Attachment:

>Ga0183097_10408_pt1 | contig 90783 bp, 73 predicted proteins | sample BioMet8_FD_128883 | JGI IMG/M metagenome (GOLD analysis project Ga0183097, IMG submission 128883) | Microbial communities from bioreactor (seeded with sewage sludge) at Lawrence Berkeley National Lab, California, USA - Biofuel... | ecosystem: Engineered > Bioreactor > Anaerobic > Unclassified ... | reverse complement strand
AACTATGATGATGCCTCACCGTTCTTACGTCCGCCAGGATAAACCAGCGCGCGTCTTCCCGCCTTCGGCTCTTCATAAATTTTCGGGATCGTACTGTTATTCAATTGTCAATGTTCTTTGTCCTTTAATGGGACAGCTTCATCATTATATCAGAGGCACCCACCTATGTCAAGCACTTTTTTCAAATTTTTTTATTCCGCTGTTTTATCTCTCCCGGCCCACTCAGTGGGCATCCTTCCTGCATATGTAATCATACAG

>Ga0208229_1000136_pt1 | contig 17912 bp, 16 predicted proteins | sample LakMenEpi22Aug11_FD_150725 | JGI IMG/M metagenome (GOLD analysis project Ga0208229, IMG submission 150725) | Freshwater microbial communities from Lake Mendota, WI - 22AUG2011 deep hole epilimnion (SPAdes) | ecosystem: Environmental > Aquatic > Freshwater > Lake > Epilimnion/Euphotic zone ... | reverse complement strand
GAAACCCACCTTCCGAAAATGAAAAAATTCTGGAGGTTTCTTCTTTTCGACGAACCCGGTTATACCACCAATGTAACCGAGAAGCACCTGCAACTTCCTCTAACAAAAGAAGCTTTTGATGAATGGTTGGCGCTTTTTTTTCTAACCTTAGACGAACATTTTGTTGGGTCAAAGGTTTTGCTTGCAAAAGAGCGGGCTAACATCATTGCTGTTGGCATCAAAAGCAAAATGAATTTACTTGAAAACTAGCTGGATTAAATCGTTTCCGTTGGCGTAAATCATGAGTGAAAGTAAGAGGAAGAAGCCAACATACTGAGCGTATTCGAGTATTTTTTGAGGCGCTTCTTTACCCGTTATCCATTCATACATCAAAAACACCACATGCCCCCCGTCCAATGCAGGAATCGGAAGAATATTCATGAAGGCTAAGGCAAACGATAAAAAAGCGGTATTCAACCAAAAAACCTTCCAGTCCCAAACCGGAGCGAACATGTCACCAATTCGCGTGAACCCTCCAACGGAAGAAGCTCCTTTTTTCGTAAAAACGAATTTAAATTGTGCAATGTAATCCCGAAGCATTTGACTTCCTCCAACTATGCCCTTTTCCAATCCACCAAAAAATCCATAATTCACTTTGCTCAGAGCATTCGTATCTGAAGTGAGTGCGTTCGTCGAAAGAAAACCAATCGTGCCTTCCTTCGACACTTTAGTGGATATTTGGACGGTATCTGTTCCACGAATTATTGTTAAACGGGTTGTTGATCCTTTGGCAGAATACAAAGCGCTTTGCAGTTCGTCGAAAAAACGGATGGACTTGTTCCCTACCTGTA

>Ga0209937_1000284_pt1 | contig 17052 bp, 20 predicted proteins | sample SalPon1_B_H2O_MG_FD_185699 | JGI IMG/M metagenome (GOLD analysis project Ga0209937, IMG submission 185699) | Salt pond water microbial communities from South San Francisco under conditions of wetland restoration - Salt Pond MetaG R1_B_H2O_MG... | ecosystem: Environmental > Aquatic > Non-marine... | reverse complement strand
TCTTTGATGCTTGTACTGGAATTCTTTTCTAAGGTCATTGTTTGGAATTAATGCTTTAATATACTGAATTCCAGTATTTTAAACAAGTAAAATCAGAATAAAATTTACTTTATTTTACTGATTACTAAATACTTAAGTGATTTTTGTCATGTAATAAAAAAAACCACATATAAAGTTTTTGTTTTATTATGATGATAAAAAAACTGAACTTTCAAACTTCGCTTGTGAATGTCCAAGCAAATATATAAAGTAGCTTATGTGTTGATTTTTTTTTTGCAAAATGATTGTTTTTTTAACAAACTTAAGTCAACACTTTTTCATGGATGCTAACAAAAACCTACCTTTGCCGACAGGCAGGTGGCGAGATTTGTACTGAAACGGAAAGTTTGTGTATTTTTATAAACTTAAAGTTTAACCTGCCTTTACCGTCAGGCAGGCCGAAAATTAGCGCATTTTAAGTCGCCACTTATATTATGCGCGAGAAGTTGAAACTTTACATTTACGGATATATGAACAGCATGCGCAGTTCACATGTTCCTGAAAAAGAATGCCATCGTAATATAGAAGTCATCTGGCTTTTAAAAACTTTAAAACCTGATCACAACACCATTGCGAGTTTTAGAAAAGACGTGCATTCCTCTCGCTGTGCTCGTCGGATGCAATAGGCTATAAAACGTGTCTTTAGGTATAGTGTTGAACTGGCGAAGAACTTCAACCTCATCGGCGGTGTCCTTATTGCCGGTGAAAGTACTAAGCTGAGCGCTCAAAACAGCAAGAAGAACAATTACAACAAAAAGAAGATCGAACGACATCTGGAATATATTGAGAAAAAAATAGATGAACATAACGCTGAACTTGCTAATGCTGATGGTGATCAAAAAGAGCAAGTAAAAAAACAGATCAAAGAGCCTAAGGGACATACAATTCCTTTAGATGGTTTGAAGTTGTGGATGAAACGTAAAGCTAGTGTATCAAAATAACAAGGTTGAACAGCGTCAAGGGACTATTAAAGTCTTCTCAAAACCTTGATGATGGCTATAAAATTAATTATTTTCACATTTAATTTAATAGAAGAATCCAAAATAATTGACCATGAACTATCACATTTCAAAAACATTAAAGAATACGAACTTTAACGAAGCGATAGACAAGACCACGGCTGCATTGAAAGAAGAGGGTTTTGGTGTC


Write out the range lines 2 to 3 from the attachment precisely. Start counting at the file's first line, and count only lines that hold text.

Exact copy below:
AACTATGATGATGCCTCACCGTTCTTACGTCCGCCAGGATAAACCAGCGCGCGTCTTCCCGCCTTCGGCTCTTCATAAATTTTCGGGATCGTACTGTTATTCAATTGTCAATGTTCTTTGTCCTTTAATGGGACAGCTTCATCATTATATCAGAGGCACCCACCTATGTCAAGCACTTTTTTCAAATTTTTTTATTCCGCTGTTTTATCTCTCCCGGCCCACTCAGTGGGCATCCTTCCTGCATATGTAATCATACAG

>Ga0208229_1000136_pt1 | contig 17912 bp, 16 predicted proteins | sample LakMenEpi22Aug11_FD_150725 | JGI IMG/M metagenome (GOLD analysis project Ga0208229, IMG submission 150725) | Freshwater microbial communities from Lake Mendota, WI - 22AUG2011 deep hole epilimnion (SPAdes) | ecosystem: Environmental > Aquatic > Freshwater > Lake > Epilimnion/Euphotic zone ... | reverse complement strand